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An assortment of food at a church potluck

A potluck is a gathering where each guest contributes a different and unique dish of food, often homemade, to be shared. Synonyms include: potluck dinner, spread, Jacob's join,[1][2] Jacob's supper, faith supper, covered dish supper, dish party, bring and share, shared lunch, pitch-in, bring-a-plate, dish-to-pass, fuddle, and carry-in.


The word pot-luck appears in the 16th century English work of Thomas Nashe, and used to mean "food provided for an unexpected or uninvited guest, the luck of the pot."[this quote needs a citation] The sense "communal meal, where guests bring their own food," originated in the 1930s during the Depression [3], and is an eggcorn from potlatch and by extension of traditional sense of "luck of the pot".


Potluck dinners are events where the attendees bring a dish to a meal. Potluck dinners are often organized by religious or community groups, since they simplify the meal planning and distribute the costs among the participants. Smaller, more informal get-togethers with distributed food preparation may also be called potlucks. The only traditional rule is that each dish be large enough to be shared among a good portion (but not necessarily all) of the anticipated guests. In some cases each participant agrees ahead of time to bring a single course, and the result is a multi-course meal. Guests may bring in any form of food, ranging from the main course to desserts. In the United States, potlucks are associated with crockpot dishes, casseroles (often called hot dishes in the upper Midwest), dessert bars, and jello salads. Traditionally, potlucks were a simple combination of dishes brought together by event attendees without a general theme. Recent times have seen the growth of themed dinners for parties or special occasions.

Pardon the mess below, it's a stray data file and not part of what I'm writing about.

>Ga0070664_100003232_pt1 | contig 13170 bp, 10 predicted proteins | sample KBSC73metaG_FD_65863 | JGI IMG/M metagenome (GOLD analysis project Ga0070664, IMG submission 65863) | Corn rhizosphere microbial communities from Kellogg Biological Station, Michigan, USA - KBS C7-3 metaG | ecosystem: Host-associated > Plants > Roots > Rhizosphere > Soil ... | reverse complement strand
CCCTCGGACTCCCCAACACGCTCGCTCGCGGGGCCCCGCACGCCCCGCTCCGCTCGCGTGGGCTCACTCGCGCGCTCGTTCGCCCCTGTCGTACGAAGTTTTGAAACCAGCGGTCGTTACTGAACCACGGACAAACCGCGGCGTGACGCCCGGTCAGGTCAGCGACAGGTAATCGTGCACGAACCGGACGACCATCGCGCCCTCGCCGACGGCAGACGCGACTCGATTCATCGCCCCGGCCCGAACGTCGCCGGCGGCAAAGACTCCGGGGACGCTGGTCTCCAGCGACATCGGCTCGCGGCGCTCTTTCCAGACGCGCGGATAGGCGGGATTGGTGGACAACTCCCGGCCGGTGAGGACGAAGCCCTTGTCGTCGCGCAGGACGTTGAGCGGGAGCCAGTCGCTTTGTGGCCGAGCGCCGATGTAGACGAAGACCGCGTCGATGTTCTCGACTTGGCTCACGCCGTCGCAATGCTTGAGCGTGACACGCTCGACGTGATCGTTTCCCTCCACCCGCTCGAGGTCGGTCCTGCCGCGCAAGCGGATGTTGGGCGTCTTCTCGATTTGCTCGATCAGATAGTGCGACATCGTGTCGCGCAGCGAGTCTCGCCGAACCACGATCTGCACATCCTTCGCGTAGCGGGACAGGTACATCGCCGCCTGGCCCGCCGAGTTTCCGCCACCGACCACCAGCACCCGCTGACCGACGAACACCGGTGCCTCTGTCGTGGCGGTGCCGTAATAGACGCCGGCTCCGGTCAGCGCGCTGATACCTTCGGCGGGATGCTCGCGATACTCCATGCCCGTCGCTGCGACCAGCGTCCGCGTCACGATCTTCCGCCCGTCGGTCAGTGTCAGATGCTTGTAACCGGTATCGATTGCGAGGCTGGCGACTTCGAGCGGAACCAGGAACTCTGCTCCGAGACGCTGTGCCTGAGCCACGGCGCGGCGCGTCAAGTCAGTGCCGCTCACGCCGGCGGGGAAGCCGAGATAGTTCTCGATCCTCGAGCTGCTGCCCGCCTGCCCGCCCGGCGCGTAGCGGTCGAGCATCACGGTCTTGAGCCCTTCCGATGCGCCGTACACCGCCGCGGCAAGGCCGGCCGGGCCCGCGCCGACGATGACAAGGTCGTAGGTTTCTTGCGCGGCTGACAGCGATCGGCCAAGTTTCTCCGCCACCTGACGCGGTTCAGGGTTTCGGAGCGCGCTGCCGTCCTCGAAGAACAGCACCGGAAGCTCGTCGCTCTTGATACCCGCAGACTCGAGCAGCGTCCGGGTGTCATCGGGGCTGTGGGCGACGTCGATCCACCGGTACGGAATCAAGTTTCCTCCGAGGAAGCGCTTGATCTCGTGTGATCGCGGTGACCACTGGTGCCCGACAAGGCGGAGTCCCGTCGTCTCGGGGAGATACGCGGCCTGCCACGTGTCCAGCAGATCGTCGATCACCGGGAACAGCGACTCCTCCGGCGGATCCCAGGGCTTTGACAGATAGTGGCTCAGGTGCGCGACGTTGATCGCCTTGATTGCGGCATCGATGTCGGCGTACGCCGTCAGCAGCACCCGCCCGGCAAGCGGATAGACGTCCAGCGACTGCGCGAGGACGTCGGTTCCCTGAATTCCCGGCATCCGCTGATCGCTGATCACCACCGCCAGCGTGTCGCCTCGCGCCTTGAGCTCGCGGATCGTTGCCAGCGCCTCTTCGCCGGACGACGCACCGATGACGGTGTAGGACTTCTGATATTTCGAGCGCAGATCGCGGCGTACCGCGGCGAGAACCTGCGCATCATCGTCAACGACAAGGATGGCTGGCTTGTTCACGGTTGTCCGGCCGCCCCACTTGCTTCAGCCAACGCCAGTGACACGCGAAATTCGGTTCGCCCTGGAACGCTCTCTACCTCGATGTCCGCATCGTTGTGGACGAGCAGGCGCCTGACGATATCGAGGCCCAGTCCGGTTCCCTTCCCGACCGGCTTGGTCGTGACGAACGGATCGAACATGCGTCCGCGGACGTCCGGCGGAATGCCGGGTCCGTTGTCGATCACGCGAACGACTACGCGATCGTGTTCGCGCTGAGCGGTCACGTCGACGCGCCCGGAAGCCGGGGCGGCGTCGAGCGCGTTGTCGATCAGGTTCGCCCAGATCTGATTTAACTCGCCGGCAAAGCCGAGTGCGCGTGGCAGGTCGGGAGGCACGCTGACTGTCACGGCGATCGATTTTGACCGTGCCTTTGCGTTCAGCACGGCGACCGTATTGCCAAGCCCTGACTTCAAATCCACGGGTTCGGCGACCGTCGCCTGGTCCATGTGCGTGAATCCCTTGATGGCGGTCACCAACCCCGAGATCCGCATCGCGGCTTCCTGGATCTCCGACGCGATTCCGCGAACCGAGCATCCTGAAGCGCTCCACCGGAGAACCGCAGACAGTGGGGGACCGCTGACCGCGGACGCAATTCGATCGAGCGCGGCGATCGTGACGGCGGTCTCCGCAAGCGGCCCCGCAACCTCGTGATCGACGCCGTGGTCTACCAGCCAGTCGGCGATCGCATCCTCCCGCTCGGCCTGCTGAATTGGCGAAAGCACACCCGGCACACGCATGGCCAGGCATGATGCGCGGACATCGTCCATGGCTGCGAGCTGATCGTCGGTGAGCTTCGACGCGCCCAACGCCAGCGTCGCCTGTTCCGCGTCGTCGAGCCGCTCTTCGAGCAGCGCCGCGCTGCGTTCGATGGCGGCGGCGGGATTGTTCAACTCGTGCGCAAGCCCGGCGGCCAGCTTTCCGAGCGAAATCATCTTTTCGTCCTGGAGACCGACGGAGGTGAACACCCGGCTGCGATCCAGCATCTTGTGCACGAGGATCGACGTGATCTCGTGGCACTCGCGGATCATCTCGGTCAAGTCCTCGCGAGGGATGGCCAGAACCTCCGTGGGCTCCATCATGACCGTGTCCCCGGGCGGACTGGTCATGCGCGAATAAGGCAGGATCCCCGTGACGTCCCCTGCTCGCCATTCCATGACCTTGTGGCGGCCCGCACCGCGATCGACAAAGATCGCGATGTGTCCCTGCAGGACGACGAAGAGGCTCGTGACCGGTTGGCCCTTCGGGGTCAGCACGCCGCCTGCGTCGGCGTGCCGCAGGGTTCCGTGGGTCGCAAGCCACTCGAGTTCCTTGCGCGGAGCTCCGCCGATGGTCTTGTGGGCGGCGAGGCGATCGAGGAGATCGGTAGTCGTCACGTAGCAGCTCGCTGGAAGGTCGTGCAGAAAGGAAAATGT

See also


  1. ^ Partridge, Eric and Paul Beale. A Dictionary of Slang and Unconventional English, 8th ed. (1984).
  2. ^ Bachelor, Lisa (October 4, 2002). "Surviving on a student budget". The Guardian. 
  3. ^ Flora, Martin. "Potluck Meal Innovation Due to Depression: Guests Chip in With Part of Dinner", Chicago Tribune, Chicago, 27 January 1933. Retrieved on 5 March 2017.

External links

  • What's the origin of "potluck"?
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